On recent versions of Cython (as of 0.22 at least), the @staticmethod decorator can be applied on cdef functions, so one can now make the global creator function into a static class one for a neater organisation. – Dologan Apr 1 '15 at 14:40
Bar c++ class is not a basic numeric type and there is no default conversion. – J.F. Sebastian Jun 24 '15 at 15:56
@J.F.Sebastian Could you explain what you mean? Bar does not have to be a basic numeric type in order to store a pointer to it. – Amoss Jun 26 '15 at 6:07
@Amoss: my answer wraps Bar. You said: "In J.F. Sebastian's answer the fix is not the wrapping - a double is a basic numeric type and so there is a default conversion between the C/C++ type and the Python object." My answer is about wrapping. As you said: you can't pass C++ pointer to a def function. – J.F. Sebastian Jun 26 '15 at 11:32
A callable object is an object that can accept some arguments (also called parameters) and possibly return an object (often a tuple containing multiple objects).
A function is the simplest callable object in Python, but there are others, such as classes or certain class instances.Defining Functions Edit
A function is defined in Python by the following format:
If a function takes no arguments, it must still include the parentheses, but without anything in them:
The arguments in the function definition bind the arguments passed at function invocation (i.e. when the function is called), which are called actual parameters, to the names given when the function is defined, which are called formal parameters. The interior of the function has no knowledge of the names given to the actual parameters; the names of the actual parameters may not even be accessible (they could be inside another function).
A function can 'return' a value, for example:
A function can define variables within the function body, which are considered 'local' to the function. The locals together with the arguments comprise all the variables within the scope of the function. Any names within the function are unbound when the function returns or reaches the end of the function body.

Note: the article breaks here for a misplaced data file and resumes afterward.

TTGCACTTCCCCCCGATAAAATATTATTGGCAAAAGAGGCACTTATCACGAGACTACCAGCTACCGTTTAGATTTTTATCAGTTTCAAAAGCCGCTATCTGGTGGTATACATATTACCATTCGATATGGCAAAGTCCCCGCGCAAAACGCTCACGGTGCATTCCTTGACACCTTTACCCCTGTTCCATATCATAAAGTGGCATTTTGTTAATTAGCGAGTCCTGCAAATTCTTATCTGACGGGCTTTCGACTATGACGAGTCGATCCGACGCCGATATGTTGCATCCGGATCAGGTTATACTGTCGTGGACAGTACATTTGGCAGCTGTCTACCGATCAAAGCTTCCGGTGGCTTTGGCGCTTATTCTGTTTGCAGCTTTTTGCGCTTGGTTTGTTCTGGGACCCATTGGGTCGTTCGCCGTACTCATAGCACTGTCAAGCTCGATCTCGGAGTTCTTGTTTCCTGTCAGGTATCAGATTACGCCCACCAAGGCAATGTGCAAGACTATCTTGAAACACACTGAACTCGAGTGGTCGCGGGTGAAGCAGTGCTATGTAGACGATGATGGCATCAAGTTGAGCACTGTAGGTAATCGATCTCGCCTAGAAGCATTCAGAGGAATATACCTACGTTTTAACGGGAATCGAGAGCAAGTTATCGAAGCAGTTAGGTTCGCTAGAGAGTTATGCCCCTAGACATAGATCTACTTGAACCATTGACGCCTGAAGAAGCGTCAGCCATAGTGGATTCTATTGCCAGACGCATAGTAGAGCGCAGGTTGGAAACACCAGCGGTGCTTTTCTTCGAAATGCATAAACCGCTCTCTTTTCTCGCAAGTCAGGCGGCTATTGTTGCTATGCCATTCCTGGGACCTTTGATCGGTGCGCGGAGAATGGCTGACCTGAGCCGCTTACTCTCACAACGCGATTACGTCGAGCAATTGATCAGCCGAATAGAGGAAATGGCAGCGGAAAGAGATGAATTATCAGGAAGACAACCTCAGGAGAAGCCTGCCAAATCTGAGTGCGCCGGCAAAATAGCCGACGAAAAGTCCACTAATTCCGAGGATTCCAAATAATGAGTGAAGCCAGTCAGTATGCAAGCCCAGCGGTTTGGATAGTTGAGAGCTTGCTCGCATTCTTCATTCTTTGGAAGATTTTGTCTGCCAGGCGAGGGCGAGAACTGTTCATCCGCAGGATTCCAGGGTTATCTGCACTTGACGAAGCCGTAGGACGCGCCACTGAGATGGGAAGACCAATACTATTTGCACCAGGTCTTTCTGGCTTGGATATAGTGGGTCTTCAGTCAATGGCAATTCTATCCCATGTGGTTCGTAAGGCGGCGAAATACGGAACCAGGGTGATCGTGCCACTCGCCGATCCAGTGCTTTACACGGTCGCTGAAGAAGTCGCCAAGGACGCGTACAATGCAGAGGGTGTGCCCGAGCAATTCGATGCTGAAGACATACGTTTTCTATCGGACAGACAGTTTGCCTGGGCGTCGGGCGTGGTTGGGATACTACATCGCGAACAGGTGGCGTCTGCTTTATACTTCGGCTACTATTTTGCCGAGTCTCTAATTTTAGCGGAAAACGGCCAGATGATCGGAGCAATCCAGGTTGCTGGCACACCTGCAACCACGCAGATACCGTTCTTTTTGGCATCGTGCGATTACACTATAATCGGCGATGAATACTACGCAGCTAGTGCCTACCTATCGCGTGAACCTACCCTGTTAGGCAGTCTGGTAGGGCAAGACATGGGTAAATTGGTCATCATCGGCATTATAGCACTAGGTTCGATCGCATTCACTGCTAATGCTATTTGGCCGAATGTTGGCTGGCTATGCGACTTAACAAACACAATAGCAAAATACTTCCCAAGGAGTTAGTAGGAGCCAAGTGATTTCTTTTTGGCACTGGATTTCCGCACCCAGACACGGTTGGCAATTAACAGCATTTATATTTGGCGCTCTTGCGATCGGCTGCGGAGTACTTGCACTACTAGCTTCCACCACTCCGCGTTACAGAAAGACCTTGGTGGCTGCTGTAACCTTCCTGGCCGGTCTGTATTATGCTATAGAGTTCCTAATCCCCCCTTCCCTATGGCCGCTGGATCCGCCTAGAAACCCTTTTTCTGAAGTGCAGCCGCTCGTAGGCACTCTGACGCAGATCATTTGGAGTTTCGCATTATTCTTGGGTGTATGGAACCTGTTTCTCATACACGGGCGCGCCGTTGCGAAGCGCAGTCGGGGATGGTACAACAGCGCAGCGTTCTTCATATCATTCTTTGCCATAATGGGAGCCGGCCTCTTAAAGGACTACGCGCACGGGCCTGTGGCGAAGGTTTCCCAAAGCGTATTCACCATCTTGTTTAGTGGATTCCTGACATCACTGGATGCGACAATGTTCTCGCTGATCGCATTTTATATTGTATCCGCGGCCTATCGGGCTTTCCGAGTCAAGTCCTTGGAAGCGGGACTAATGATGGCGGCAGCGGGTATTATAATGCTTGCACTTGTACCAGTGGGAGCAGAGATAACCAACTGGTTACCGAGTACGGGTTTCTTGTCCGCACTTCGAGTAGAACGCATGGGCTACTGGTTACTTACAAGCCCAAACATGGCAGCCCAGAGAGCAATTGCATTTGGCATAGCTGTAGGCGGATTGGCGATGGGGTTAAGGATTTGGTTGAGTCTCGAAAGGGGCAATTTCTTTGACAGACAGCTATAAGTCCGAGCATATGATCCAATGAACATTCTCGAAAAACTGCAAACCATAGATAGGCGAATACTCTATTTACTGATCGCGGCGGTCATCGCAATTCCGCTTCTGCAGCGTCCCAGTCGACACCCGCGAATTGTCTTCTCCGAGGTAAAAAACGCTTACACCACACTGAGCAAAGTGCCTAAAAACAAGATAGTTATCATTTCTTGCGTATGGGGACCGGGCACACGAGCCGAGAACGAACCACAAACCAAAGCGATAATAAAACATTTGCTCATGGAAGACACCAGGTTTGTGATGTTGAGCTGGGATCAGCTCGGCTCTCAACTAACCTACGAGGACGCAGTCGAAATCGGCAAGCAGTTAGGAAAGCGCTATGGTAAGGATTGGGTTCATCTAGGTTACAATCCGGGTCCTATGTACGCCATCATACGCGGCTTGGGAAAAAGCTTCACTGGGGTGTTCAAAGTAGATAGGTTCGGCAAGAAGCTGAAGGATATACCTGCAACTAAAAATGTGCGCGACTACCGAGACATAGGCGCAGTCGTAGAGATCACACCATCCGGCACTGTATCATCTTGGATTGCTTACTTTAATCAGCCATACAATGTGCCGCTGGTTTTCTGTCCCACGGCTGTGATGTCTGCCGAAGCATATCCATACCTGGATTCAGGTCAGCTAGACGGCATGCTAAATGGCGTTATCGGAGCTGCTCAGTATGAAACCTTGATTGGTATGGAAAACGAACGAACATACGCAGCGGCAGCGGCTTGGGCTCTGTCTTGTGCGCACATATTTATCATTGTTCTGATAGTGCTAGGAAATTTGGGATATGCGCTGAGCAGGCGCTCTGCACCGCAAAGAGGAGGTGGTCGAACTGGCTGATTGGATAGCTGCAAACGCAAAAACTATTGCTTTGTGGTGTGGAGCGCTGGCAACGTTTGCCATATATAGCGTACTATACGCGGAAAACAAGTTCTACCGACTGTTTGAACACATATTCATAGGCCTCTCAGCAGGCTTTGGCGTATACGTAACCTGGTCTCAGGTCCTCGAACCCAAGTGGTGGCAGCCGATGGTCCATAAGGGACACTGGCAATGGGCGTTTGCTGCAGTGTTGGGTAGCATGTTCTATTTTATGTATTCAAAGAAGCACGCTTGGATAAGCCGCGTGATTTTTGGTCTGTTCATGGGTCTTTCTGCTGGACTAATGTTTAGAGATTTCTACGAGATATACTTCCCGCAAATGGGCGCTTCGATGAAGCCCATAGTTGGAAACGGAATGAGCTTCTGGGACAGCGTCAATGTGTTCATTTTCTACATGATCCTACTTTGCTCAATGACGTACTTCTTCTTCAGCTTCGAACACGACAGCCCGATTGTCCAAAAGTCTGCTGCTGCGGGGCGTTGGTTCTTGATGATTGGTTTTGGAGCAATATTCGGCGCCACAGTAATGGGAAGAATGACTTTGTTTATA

You can return multiple values as follows:
Keywords: returning multiple values, multiple return values.Declaring Arguments Edit
When calling a function that takes some values for further processing, we need to send some values as Function Arguments. For example:Default Argument Values Edit
If any of the formal parameters in the function definition are declared with the format "arg = value," then you will have the option of not specifying a value for those arguments when calling the function. If you do not specify a value, then that parameter will have the default value given when the function executes.Variable-Length Argument Lists Edit
Python allows you to declare two special arguments which allow you to create arbitrary-length argument lists. This means that each time you call the function, you can specify any number of arguments above a certain number.
When calling the above function, you must provide value for each of the first two arguments. However, since the third parameter is marked with an asterisk, any actual parameters after the first two will be packed into a tuple and bound to "remaining."
If we declare a formal parameter prefixed with two asterisks, then it will be bound to a dictionary containing any keyword arguments in the actual parameters which do not correspond to any formal parameters. For example, consider the function:
If we call this function with any keyword arguments other than max_length, they will be placed in the dictionary "entries." If we include the keyword argument of max_length, it will be bound to the formal parameter max_length, as usual.By Value and by Reference Edit
Objects passed as arguments to functions are passed by reference ; they are not being copied around. Thus, passing a large list as an argument does not involve copying all its members to a new location in memory. Note that even integers are objects. However, the distinction of by value and by reference present in some other programming languages often serves to distinguish whether the passed arguments can be actually changed by the called function and whether the calling function can see the changes .